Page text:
White and fluffy

  • contemporary architecture

The new building of Arbitration Court in Selesnevskaya street presents a number of experiments with pure form. But the most important experiment here is a new plastic image of justice pure, transparent and rational.


The Arbitration Court consists of two buildings, one intended for the everyday work of the judges, the other is open to public, it is closer to the street and it is where Court rooms are situated. There is an open space between the two buildings that are connected by two passages; everything is set in such a way so that judges would not meet members of the public accidentally.
The composition is based on the juxtaposition of the two building: one is large, rectangular and shines with the surfaces of its large windows. The other building is smaller, its lines are curvaceous, and its facade is decorated with thin white lamellas that are supposed to protect public courtrooms from direct sunshine. But there is craftiness in this practical explanation.   First, its much cheaper to protect the rooms with blinds. Secondly, lamellas on the facade are motionless.   Thus they less like technical and more like artistic device and here they work perfectly by creating an image of ephemeral purity.
The lamellas turn their thin sides towards an onlooker so if one looks frontally they do not cover anything. But in perspective they create an even and at the same time vague surface. It looks like grate; it makes a second shell for the facade solid yet vague, metal yet open. Thus main facade consists of three layers: first sharp ribs of lamellas, then transparent glass, and finally white strips of blinds. All three layers looks thins and permeable although they all enable one to lock out the outside world. But the building itself lost its mass and matter. It seems to be made of paper, since it looks to be so light. 
Lamellas exist only on the curvaceous surfaces. Thus an architect demonstrates different textures: straight lines shine with glass while curves are decorated with grates. Vladimir Plotkin rarely uses curves. It is not a coincidence he works with them here.  He had to work with strict limitations posed by the surrounding landscape by the Church of St Pimen and by the Fire tower, - and solved the problem by the combination of uncompromising modernism and attentive attitude to the environment. The curves open views and create perspectives that had not existed before, while glass windows are used as mirrors to reflect the monuments.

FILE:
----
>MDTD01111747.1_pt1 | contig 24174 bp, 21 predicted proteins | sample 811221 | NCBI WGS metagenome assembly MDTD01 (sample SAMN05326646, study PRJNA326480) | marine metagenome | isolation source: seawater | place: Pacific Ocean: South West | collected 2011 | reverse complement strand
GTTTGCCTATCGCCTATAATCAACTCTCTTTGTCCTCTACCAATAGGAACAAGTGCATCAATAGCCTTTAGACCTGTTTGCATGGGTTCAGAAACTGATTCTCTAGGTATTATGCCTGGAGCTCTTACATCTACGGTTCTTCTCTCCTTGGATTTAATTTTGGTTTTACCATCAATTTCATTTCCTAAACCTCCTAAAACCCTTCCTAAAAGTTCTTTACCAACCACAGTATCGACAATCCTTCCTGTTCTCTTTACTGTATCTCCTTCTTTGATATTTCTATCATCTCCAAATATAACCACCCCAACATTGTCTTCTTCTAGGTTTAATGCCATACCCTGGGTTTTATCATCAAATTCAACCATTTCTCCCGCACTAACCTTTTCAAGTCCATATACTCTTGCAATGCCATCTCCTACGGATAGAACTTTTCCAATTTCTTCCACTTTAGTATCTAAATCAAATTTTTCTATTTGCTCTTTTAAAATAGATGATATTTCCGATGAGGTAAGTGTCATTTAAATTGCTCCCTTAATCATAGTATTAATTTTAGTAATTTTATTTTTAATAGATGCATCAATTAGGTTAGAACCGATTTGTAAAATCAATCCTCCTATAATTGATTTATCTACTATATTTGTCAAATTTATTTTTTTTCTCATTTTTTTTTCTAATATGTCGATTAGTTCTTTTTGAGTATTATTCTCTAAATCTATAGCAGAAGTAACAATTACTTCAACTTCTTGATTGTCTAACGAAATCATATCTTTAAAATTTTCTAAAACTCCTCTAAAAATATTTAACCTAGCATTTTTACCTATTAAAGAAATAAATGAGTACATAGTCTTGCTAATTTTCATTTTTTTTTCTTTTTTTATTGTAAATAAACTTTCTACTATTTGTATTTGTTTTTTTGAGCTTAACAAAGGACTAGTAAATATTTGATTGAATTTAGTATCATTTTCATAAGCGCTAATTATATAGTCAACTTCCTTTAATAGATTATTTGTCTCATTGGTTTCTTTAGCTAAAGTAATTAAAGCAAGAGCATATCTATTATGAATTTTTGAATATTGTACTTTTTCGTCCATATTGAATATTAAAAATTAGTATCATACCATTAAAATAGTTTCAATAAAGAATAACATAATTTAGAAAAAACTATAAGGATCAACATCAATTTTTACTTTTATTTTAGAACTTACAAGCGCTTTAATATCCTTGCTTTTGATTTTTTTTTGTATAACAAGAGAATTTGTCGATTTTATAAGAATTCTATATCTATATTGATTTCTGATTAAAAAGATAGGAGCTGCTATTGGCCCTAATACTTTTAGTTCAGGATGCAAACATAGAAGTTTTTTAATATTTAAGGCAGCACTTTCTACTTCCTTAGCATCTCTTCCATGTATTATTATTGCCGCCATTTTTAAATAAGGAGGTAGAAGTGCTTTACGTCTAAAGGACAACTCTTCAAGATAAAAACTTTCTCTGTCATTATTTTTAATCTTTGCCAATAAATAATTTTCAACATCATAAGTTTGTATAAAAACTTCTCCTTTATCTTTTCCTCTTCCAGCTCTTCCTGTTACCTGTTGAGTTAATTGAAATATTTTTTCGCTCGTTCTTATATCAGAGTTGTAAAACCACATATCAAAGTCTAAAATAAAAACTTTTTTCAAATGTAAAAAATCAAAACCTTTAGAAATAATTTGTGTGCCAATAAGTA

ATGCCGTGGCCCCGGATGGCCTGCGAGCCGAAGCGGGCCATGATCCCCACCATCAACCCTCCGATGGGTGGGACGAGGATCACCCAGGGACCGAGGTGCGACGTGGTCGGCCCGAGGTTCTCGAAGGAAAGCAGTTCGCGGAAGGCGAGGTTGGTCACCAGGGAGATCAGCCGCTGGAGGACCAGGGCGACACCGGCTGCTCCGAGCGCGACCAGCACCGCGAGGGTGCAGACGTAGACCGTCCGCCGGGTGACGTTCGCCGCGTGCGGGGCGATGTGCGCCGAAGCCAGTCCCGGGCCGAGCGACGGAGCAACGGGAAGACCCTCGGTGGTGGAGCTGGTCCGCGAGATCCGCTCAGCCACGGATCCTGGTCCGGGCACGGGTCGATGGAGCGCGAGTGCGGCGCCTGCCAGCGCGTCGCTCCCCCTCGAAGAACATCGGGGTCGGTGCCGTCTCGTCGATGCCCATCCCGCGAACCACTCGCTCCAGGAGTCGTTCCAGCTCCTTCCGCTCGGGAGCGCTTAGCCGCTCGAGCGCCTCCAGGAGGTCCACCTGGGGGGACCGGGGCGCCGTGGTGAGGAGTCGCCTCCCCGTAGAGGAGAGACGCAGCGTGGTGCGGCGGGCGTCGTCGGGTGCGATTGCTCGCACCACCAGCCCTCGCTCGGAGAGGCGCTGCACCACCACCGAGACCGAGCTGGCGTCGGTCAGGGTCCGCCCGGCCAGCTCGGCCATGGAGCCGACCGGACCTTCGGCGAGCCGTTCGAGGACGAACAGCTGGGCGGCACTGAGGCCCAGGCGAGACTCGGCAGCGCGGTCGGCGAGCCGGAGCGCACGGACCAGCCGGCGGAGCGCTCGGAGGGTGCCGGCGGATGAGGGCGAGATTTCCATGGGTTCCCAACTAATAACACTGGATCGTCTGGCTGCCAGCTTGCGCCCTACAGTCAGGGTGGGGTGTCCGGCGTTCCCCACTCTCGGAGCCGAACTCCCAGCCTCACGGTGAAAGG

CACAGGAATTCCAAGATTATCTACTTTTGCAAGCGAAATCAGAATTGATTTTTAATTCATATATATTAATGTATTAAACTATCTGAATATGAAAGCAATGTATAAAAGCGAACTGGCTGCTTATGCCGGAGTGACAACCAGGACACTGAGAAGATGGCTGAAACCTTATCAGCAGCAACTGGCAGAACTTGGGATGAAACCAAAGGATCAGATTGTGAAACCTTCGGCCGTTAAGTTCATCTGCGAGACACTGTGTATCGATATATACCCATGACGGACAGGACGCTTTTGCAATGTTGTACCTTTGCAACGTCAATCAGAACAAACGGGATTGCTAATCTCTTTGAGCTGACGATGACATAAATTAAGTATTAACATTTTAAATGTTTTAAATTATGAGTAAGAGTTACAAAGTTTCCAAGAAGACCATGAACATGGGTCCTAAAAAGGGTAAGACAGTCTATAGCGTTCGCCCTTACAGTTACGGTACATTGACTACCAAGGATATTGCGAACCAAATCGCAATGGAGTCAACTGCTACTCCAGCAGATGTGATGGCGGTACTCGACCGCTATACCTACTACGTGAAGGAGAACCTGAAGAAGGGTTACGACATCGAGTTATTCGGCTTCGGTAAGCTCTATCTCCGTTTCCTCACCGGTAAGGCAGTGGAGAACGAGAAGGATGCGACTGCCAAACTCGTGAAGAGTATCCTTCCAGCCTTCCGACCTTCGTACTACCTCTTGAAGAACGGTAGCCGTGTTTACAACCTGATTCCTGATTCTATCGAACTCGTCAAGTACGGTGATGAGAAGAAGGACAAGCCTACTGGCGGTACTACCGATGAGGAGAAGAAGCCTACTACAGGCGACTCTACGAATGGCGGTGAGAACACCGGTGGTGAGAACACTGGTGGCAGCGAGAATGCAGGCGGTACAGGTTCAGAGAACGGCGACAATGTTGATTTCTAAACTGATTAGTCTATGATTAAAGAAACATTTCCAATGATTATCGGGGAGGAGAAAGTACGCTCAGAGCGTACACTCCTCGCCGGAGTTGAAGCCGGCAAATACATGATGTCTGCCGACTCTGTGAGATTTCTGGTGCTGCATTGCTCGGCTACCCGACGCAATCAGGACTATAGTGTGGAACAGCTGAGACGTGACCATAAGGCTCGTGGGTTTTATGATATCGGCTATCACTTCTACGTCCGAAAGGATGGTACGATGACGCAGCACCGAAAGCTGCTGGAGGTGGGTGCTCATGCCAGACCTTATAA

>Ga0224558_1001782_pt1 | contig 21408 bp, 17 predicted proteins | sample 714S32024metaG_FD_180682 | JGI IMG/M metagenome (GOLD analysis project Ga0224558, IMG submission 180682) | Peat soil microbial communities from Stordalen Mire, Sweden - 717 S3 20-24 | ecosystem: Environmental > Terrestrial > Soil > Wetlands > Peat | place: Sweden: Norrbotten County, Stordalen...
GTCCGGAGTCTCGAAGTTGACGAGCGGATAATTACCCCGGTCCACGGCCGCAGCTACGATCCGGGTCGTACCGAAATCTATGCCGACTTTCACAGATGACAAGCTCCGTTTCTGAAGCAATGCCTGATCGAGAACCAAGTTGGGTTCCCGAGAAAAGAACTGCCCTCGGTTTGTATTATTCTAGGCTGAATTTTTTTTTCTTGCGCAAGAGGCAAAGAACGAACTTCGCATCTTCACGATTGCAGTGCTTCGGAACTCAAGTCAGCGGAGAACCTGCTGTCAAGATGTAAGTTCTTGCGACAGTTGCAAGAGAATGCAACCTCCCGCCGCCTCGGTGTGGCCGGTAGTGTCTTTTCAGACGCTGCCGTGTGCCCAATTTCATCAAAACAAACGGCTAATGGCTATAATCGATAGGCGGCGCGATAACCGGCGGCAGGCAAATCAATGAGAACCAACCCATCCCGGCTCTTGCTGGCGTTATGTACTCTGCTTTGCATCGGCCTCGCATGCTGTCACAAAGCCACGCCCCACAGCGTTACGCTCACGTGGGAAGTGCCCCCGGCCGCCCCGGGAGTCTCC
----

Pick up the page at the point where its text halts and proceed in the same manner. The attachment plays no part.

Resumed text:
Thus the lesser building was placed in the historical zone and had to become curvaceous; it overlooks the Krasnoproletarskaya street with a nose typical for Russian constructivism.  Plotkin is sceptical about open biologism so there are few curves in his projects. Thus oval nose at Selesnevka has to be somewhat special. 
First, it has been designed rationally the landscape was taken into consideration but geometry was not neglected. Its form is a combination of three arcs and one line. Inside there is a spiral staircase. The other building matches it with rectangular entrance block. 
All these formal and abstract juxtapositions of pure artistic value are combined wuth modern technologies and create a clear and pure image. The impressions made by the building are that of purity, transparency, permeability, lightness and rationalism, as well as of respect towards historical monuments and towards the public. They all construct the image of an ideal court of justice human, rational, transparent. We tend to connect these qualities with an open society and the European way of development. Thus the building either looks as a reflection of the changes taking places in the country, or rather shows the desire to spped the process up by artistic means. 
Text by: Vladimir Plotkin, Julia Tarabarina

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Partner Architects of Archi.ru:

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  • Alexandra Kuzmina
  • Mikhail Kanunnikov
  • Oleg Medinsky
  • Anton Nadtochiy
  • Vsevolod Medvedev
  • Levon Ayrapetov
  • Tatiana Zulkharneeva
  • Nikolai  Milovidov
  • Alexandr Samarin
  • Stanislav Belykh
  • Dmitry Likin
  • Andrey Gnezdilov
  • Oleg Shapiro
  • Karen  Saprichyan
  • Sergey Kouznetsov
  • Natalia Sidorova
  • Daniel  Lorenz
  • Roman Leonidov
  • Polina Voevodina
  • Sergey Oreshkin
  • Vladimir Plotkin
  • Sergey  Trukhanov
  • Arseny Leonovich
  • Rostislav Zaiser
  • Nikita Tokarev
  • Valeria Preobrazhenskaya
  • Ilia Mashkov
  • Evgeny Gerasimov
  • Andrey Romanov
  • Katerina Gren
  • Vassily Krapivin
  • Aleksey Ginzburg
  • Vera Butko
  • Alexander Asadov
  •  Valery  Lukomsky
  • Ilya Utkin
  • Andrey Asadov
  • Sergei Tchoban
  • Pavel Andreev
  • Alexander Skokan
  • Natalia Shilova
  • Konstantin Khodnev
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  • Nikita Yavein
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